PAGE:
Attorney General Tom Horne is asking the U.S. Supreme Court to rule that Arizona lawmakers can legally restrict the right of women to a medication abortion if they have “justification” to do so and other options remain.
In legal papers filed Tuesday, Horne said legislators did nothing wrong in making it illegal for doctors in Arizona to use mifepristone to induce an abortion beyond the seventh week of pregnancy. That is as it is labeled by the manufacturer pursuant to regulations of the U.S. Food and Drug Administration.
Horne conceded that Planned Parenthood and the Tucson Women’s Center have been using that drug, in combination with another, through the ninth week. That is not illegal under federal law, as the FDA does not prohibit “off-label” use of medications.
But Horne said lawmakers had evidence that the drug, more commonly known as RU-486, can be dangerous. And he said reliance on the FDA labeling provides a legitimate defense for legislators even if there might be evidence to the contrary.
Horne’s legal move seeks to get the high court to allow the restrictions to take effect while the legality of the law is debated. That had been blocked earlier this year by the 9th U.S. Circuit Court of Appeals.
Hanging in the balance is whether Arizona women beyond the seventh week who are denied a medication abortion would instead have to undergo a potentially more complicated surgical procedure to terminate a pregnancy.
Horne’s filing brought a sharp reaction from Bryan Howard, president of Planned Parenthood Advocates of Arizona. He called it “another effort by extremist Arizona politicians to restrict access to abortion and contraception” despite being told that it violates women’s privacy rights and “their ability to make their own health care decisions without interference.”
But Horne told the high court that women have no legal right to choose an abortion method as long as a safe alternative remains. He said it does, with surgical abortions more common than medication ones in Arizona.
And Horne said most women can continue to exercise their constitutional rights to terminate a pregnancy even with the law.
Horne may get his wish for the Supreme Court to intercede.
He pointed out the 9th Circuit ruling blocking enforcement of the Arizona law is contrary to conclusions reached by two other federal appellate courts reviewing similar statutes from other states. That conflict increases the chances the justices will seek to set a single standard nationwide.
Whether they see it Horne’s way, however, remains to be seen.
The law says any medication used to induce abortion must be administered “in compliance with the protocol authorized by the U.S. Food and Drug Administration.” And the FDA has approved RU-486 only for the first seven weeks, and only when given in two doses on separate days, each one administered by a physician.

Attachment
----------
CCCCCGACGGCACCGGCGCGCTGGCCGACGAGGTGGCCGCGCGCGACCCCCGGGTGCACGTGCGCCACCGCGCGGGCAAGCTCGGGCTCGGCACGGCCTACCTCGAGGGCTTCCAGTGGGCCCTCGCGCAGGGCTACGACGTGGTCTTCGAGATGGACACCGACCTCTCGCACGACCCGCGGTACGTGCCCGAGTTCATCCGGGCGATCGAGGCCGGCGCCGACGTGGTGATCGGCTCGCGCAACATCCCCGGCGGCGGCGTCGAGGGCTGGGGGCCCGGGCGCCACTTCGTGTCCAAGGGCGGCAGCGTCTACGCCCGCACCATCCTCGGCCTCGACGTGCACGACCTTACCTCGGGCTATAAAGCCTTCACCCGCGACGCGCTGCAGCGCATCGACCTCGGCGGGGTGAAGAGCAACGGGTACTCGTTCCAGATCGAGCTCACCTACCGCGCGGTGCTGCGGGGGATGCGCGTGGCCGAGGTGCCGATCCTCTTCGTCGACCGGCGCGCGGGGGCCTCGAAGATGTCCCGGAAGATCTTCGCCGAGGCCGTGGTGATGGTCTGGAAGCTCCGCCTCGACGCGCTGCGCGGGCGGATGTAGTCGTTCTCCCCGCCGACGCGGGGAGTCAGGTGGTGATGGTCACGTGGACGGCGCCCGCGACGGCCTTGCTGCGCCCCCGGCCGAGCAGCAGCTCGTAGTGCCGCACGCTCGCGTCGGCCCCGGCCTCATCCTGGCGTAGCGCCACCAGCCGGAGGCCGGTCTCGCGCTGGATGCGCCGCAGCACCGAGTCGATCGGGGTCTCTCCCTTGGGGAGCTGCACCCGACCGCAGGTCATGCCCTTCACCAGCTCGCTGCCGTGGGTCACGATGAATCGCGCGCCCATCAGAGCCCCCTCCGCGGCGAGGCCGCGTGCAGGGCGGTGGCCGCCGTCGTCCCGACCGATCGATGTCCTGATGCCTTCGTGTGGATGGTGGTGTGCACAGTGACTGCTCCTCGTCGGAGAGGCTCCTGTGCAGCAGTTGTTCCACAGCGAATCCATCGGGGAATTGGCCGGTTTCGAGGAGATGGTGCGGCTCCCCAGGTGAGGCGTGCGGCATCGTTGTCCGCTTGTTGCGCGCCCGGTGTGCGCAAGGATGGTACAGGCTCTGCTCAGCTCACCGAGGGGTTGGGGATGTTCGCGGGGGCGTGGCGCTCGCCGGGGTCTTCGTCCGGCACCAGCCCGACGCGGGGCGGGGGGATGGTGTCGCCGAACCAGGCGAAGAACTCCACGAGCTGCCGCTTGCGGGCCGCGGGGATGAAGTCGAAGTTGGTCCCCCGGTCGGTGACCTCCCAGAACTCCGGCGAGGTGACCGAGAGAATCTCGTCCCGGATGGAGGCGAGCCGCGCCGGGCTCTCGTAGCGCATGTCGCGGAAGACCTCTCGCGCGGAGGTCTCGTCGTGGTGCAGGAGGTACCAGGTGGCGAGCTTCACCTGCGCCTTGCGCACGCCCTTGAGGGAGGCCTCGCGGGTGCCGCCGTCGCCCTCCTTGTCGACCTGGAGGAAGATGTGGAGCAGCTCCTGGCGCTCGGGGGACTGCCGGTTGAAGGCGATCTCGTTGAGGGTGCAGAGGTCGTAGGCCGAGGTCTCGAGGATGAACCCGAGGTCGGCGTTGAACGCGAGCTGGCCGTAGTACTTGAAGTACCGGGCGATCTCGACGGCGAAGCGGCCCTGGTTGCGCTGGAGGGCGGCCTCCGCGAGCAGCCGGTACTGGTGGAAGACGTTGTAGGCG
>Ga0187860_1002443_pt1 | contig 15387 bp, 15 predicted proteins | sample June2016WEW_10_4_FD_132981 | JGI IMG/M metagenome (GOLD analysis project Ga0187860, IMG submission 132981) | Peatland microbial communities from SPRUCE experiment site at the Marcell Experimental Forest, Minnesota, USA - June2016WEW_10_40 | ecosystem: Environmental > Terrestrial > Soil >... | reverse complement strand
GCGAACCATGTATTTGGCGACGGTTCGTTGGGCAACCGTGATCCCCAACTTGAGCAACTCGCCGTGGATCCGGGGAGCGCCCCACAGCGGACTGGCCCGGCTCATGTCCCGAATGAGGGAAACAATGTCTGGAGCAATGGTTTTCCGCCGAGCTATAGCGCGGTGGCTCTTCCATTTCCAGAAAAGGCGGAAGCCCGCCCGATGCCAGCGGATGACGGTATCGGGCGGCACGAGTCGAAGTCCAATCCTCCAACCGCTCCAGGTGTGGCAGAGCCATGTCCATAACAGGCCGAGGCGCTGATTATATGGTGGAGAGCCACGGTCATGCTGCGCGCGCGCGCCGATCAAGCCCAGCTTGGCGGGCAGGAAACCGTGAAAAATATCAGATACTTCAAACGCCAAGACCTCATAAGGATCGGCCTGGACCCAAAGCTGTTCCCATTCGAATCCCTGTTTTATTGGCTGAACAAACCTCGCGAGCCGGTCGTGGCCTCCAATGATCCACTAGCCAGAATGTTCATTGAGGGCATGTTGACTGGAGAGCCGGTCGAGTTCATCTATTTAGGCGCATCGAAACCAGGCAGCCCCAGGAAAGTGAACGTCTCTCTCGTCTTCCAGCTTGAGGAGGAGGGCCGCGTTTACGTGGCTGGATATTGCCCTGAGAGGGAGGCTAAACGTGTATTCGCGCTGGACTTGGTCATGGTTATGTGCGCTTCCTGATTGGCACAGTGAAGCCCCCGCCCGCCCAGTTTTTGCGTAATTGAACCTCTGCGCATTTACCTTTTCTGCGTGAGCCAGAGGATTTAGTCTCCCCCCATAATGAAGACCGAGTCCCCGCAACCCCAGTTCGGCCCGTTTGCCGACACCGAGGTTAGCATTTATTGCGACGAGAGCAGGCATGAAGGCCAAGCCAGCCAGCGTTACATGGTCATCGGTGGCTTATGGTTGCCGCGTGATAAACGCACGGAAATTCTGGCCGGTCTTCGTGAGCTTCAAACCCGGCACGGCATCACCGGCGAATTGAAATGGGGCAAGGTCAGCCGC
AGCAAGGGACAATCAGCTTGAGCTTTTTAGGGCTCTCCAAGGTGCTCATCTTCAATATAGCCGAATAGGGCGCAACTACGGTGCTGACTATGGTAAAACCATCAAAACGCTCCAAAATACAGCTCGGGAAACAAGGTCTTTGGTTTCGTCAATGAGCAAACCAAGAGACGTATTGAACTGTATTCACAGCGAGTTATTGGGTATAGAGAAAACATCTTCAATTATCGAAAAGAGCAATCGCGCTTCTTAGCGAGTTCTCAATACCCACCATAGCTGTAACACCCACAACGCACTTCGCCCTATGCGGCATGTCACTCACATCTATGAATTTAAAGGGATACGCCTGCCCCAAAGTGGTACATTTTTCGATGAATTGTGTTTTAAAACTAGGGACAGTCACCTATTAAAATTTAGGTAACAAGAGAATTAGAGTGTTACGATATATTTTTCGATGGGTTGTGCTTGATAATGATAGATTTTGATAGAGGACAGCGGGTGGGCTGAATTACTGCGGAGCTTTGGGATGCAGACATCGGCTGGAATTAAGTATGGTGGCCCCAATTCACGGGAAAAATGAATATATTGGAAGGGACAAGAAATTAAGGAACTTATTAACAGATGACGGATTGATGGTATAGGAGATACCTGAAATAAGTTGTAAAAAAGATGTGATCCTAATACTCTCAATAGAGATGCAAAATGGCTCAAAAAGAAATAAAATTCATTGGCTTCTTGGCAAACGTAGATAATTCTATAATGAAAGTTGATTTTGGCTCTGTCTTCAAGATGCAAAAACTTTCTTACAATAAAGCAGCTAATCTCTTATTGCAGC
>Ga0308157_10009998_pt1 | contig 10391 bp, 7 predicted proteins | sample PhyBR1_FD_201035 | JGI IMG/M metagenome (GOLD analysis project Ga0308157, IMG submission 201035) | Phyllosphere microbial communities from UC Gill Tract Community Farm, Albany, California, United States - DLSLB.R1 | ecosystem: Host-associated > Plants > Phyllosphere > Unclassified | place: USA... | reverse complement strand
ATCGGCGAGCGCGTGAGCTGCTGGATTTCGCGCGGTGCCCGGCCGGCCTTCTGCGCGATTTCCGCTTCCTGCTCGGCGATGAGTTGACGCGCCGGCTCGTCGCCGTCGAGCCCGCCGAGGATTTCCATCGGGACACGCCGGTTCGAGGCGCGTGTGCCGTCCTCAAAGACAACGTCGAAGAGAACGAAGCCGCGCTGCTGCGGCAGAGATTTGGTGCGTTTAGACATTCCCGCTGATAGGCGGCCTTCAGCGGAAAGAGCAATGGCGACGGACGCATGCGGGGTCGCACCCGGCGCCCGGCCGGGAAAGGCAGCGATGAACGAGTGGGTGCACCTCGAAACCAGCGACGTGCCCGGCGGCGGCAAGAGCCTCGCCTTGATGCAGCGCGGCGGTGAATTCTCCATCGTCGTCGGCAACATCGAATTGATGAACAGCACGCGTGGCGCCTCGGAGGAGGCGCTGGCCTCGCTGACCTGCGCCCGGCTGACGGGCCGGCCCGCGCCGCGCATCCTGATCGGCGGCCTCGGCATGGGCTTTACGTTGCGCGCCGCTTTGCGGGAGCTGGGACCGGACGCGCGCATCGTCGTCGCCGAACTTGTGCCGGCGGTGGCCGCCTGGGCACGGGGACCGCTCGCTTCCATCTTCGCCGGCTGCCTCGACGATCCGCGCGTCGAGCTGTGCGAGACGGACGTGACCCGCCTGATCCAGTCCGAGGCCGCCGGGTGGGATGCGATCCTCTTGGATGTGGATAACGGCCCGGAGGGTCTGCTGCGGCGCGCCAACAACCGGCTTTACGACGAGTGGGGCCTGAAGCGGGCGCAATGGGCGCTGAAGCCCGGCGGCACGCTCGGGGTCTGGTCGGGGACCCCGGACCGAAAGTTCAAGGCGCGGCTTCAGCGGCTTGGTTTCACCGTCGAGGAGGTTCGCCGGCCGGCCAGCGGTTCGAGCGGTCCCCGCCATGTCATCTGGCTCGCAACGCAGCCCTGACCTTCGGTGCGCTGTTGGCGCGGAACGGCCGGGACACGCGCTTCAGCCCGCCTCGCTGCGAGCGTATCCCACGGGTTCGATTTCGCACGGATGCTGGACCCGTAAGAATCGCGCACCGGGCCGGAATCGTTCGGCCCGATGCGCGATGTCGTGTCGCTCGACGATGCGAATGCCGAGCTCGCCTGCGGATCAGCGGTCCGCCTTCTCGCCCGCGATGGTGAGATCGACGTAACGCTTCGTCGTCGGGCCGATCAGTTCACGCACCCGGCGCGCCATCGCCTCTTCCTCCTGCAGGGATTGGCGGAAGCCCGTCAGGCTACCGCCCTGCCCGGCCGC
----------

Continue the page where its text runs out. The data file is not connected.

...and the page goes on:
The law took effect April 1 when a trial judge refused to block enforcement.
But in June the appellate court said the limits “substantially burdened” the legal right of women to terminate a pregnancy.
The judges said there was evidence that the law made medication abortions off limits to hundreds of Arizona women a year, forcing them instead to undergo more complicated surgical abortions. And even those still eligible for a medication abortion would need two visits to a doctor instead of the one under the current practice.
Potentially more significant, the judges said attorneys for the state never provided any evidence to show the restrictions were necessary to protect the health of women which they said is the keystone to whether a state can restrict abortions.
However, Horne wants to turn the issue around, citing the failure of challengers to show that a large number of women – something he defines as a “large fraction” – would be denied their constitutional rights because of the law. Absent that, he said, lawmakers were entitled to decide that doctors have to follow FDA labeling and that courts should defer to that decision.
But appellate Judge William Fletcher, writing for the three-judge panel, said the evidence presented shows no basis for the state’s argument.
“The on-label regimen requires three times more mifepristone than the evidence-based regimen,” the judge wrote, something he found odd given that lawmakers were concerned about the safety of the drug. And Fletcher said there was no evidence that any doctor using the drug “off label” was doing so in a dangerous manner.